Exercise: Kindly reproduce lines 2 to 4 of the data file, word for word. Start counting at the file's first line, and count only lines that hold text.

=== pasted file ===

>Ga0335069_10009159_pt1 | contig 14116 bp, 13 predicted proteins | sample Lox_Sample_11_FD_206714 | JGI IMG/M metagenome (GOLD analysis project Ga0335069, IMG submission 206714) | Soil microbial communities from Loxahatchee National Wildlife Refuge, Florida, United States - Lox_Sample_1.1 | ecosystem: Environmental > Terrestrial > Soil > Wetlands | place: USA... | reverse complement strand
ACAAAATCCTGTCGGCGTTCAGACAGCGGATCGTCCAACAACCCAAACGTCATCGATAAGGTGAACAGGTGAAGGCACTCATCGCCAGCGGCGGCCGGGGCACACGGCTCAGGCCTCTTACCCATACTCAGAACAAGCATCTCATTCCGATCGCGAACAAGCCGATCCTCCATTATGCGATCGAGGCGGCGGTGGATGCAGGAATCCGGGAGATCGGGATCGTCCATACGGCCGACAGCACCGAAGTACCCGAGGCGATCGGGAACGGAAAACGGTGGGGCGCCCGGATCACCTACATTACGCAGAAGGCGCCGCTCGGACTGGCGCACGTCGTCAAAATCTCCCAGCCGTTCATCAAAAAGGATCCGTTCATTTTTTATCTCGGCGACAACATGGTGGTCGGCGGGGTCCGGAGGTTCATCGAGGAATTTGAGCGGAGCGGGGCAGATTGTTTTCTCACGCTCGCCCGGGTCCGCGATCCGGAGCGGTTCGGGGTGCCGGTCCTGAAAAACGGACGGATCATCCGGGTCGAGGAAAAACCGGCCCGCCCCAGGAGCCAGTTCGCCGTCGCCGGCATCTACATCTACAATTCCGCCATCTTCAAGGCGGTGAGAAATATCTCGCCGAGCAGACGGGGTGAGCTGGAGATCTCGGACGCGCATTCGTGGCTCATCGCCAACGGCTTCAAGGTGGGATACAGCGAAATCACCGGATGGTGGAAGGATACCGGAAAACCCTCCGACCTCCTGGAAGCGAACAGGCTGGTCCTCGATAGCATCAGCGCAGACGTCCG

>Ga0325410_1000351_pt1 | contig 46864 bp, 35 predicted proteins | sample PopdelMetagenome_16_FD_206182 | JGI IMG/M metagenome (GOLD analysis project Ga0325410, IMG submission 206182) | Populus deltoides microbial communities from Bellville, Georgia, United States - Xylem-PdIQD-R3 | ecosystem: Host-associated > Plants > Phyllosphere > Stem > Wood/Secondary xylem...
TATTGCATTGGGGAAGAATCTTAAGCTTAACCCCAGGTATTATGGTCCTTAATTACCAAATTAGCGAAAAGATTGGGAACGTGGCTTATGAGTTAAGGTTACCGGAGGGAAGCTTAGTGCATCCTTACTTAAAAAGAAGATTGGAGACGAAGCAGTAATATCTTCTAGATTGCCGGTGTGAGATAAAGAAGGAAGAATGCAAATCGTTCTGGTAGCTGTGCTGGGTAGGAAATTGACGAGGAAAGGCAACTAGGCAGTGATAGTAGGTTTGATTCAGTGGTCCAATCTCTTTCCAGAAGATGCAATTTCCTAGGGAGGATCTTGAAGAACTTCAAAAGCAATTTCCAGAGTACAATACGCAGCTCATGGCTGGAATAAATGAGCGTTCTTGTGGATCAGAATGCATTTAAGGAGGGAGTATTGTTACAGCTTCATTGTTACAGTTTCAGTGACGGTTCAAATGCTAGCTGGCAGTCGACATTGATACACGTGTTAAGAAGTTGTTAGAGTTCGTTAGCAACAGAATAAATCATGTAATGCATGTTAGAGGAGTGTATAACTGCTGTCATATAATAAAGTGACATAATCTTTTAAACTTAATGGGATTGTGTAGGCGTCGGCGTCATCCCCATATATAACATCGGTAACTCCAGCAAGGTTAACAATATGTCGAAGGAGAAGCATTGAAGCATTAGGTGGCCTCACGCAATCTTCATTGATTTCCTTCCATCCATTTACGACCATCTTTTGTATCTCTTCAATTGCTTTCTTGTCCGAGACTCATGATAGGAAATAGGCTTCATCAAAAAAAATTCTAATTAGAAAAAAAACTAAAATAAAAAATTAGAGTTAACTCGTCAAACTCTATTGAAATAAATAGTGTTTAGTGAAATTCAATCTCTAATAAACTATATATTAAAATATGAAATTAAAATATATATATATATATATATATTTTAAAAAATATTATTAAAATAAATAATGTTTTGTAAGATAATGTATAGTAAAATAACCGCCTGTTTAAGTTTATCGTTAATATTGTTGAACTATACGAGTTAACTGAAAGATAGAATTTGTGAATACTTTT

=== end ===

ACAAAATCCTGTCGGCGTTCAGACAGCGGATCGTCCAACAACCCAAACGTCATCGATAAGGTGAACAGGTGAAGGCACTCATCGCCAGCGGCGGCCGGGGCACACGGCTCAGGCCTCTTACCCATACTCAGAACAAGCATCTCATTCCGATCGCGAACAAGCCGATCCTCCATTATGCGATCGAGGCGGCGGTGGATGCAGGAATCCGGGAGATCGGGATCGTCCATACGGCCGACAGCACCGAAGTACCCGAGGCGATCGGGAACGGAAAACGGTGGGGCGCCCGGATCACCTACATTACGCAGAAGGCGCCGCTCGGACTGGCGCACGTCGTCAAAATCTCCCAGCCGTTCATCAAAAAGGATCCGTTCATTTTTTATCTCGGCGACAACATGGTGGTCGGCGGGGTCCGGAGGTTCATCGAGGAATTTGAGCGGAGCGGGGCAGATTGTTTTCTCACGCTCGCCCGGGTCCGCGATCCGGAGCGGTTCGGGGTGCCGGTCCTGAAAAACGGACGGATCATCCGGGTCGAGGAAAAACCGGCCCGCCCCAGGAGCCAGTTCGCCGTCGCCGGCATCTACATCTACAATTCCGCCATCTTCAAGGCGGTGAGAAATATCTCGCCGAGCAGACGGGGTGAGCTGGAGATCTCGGACGCGCATTCGTGGCTCATCGCCAACGGCTTCAAGGTGGGATACAGCGAAATCACCGGATGGTGGAAGGATACCGGAAAACCCTCCGACCTCCTGGAAGCGAACAGGCTGGTCCTCGATAGCATCAGCGCAGACGTCCG

>Ga0325410_1000351_pt1 | contig 46864 bp, 35 predicted proteins | sample PopdelMetagenome_16_FD_206182 | JGI IMG/M metagenome (GOLD analysis project Ga0325410, IMG submission 206182) | Populus deltoides microbial communities from Bellville, Georgia, United States - Xylem-PdIQD-R3 | ecosystem: Host-associated > Plants > Phyllosphere > Stem > Wood/Secondary xylem...
TATTGCATTGGGGAAGAATCTTAAGCTTAACCCCAGGTATTATGGTCCTTAATTACCAAATTAGCGAAAAGATTGGGAACGTGGCTTATGAGTTAAGGTTACCGGAGGGAAGCTTAGTGCATCCTTACTTAAAAAGAAGATTGGAGACGAAGCAGTAATATCTTCTAGATTGCCGGTGTGAGATAAAGAAGGAAGAATGCAAATCGTTCTGGTAGCTGTGCTGGGTAGGAAATTGACGAGGAAAGGCAACTAGGCAGTGATAGTAGGTTTGATTCAGTGGTCCAATCTCTTTCCAGAAGATGCAATTTCCTAGGGAGGATCTTGAAGAACTTCAAAAGCAATTTCCAGAGTACAATACGCAGCTCATGGCTGGAATAAATGAGCGTTCTTGTGGATCAGAATGCATTTAAGGAGGGAGTATTGTTACAGCTTCATTGTTACAGTTTCAGTGACGGTTCAAATGCTAGCTGGCAGTCGACATTGATACACGTGTTAAGAAGTTGTTAGAGTTCGTTAGCAACAGAATAAATCATGTAATGCATGTTAGAGGAGTGTATAACTGCTGTCATATAATAAAGTGACATAATCTTTTAAACTTAATGGGATTGTGTAGGCGTCGGCGTCATCCCCATATATAACATCGGTAACTCCAGCAAGGTTAACAATATGTCGAAGGAGAAGCATTGAAGCATTAGGTGGCCTCACGCAATCTTCATTGATTTCCTTCCATCCATTTACGACCATCTTTTGTATCTCTTCAATTGCTTTCTTGTCCGAGACTCATGATAGGAAATAGGCTTCATCAAAAAAAATTCTAATTAGAAAAAAAACTAAAATAAAAAATTAGAGTTAACTCGTCAAACTCTATTGAAATAAATAGTGTTTAGTGAAATTCAATCTCTAATAAACTATATATTAAAATATGAAATTAAAATATATATATATATATATATATTTTAAAAAATATTATTAAAATAAATAATGTTTTGTAAGATAATGTATAGTAAAATAACCGCCTGTTTAAGTTTATCGTTAATATTGTTGAACTATACGAGTTAACTGAAAGATAGAATTTGTGAATACTTTT